Through college, we learn how to balance the theoretical and the practical — it’s part of preparing for our future. We all agree a good job and salary are important outcomes of a college education, but, it is also important to look beyond the starting block to see what liberal arts college graduates do to build fulfilling careers, have purposeful lives, and how they serve their communities.
Liberal arts outcomes
by President Rebecca M. Bergman, Gustavus Adolphus College
During my 26 years at Medtronic, Inc., I hired countless young professionals. Without a doubt, the college graduates who were best equipped to step into the “real world” were those who could think on their feet, build relationships, ask thoughtful questions, and solve problems. When hiring new college graduates, I not only looked for evidence of disciplinary expertise, but I favored job applicants who demonstrated excellent communication skills, strong values, a passion for learning, and an unfettered curiosity about the world. Since becoming president of Gustavus Adolphus College, I have discovered that these characteristics of successful young people are ones that are actively taught and mentored at liberal arts colleges.
In today’s competitive higher education marketplace, there is increasing pressure to prove that private liberal arts colleges are “worth it.” Fareed Zakaria, a columnist for the Washington Post and former editor of Time magazine, wrote a book called In Defense of a Liberal Education. In it, he argues that the three most important advantages of a liberal arts education are that it teaches you to write, to speak, and — perhaps most importantly — to learn how to learn. Though this seems simple, in practice it means that our graduates can read quickly with good comprehension, debate ideas, challenge assumptions, and continue to grow in intellect and capacity throughout life.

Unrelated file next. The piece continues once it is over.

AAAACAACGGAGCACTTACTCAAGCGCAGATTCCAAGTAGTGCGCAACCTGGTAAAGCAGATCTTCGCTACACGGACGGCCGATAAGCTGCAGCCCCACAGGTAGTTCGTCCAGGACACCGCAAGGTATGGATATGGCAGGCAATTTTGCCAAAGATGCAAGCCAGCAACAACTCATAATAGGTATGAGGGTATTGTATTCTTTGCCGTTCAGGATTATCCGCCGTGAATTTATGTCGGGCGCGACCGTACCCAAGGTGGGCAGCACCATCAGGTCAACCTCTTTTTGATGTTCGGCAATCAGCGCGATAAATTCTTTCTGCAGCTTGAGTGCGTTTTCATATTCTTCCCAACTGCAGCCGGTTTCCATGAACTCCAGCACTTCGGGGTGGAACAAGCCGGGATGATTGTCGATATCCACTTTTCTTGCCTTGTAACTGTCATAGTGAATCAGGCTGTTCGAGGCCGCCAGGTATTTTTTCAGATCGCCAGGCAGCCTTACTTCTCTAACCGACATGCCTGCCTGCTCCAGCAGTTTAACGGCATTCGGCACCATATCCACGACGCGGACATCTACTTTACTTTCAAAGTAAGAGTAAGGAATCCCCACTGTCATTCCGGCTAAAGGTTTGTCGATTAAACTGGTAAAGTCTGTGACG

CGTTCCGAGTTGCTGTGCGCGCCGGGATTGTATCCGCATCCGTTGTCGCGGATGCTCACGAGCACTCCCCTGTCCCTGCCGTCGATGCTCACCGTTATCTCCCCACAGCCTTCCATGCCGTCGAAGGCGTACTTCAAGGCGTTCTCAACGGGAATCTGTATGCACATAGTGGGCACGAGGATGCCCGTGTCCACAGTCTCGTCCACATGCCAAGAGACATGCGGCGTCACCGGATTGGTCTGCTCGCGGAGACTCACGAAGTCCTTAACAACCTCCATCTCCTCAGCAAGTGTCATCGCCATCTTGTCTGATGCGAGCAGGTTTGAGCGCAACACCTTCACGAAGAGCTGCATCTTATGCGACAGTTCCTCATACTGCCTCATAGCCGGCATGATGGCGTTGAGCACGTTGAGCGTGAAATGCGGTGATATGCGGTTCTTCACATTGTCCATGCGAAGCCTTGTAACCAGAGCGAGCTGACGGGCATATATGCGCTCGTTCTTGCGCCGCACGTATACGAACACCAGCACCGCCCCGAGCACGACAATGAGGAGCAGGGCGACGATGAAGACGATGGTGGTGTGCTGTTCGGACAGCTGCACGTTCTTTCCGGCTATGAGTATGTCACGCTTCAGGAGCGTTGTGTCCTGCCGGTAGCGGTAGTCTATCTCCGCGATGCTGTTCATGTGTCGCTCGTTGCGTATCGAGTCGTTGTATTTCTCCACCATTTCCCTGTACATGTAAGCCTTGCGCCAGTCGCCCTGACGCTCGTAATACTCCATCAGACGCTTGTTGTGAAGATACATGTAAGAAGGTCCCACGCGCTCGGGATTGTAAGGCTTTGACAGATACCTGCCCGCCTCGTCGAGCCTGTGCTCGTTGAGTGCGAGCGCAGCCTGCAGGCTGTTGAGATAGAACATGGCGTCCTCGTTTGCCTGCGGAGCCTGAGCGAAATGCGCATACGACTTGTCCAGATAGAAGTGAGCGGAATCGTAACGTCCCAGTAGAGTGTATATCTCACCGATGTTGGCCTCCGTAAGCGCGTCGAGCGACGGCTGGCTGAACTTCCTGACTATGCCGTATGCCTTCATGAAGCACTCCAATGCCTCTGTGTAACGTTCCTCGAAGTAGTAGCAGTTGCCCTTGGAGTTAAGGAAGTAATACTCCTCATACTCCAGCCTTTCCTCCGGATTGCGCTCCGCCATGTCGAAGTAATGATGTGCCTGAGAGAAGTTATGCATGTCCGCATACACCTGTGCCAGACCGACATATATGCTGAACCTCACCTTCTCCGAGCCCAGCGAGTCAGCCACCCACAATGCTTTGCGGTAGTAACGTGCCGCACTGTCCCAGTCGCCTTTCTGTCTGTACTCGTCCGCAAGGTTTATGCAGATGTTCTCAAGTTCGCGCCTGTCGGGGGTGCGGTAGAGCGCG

This uninhibited access to professors and the close relationships our students build with them translates to individual attention and personalized guidance from their first day on campus through commencement — and oftentimes even beyond.
How do we do it?
At liberal arts colleges, we build a campus environment that encourages deep connections between our students and the world-class faculty that serve them. Our professors focus on teaching and advising. Make no mistake, they conduct research and publish academic literature, but their primary focus is working directly with students. This uninhibited access to professors and the close relationships our students build with them translates to individual attention and personalized guidance from their first day on campus through commencement — and oftentimes even beyond. When we couple small class sizes and personal relationships with hands-on learning through internships, research, and study away options, the possibilities are boundless. And we must not forget the strong alumni networks that provide generous financial support, mentoring, and even jobs directly to our students.
The Association of American Colleges and Universities commissioned a study of 400 employers to learn what skills companies look for in job candidates. Ninety-one percent of those surveyed agreed that an applicant’s “demonstrated capacity to think critically, communicate clearly, and solve complex problems is more important than their undergraduate major.” Over eight out of 10 employers think it is important for new hires to work effectively in teams, demonstrate ethical judgment and decision-making, and apply their skills and knowledge to the real world.
What employers are describing, perhaps without even knowing it, is a liberal arts education. I have been that employer, and I know this is true.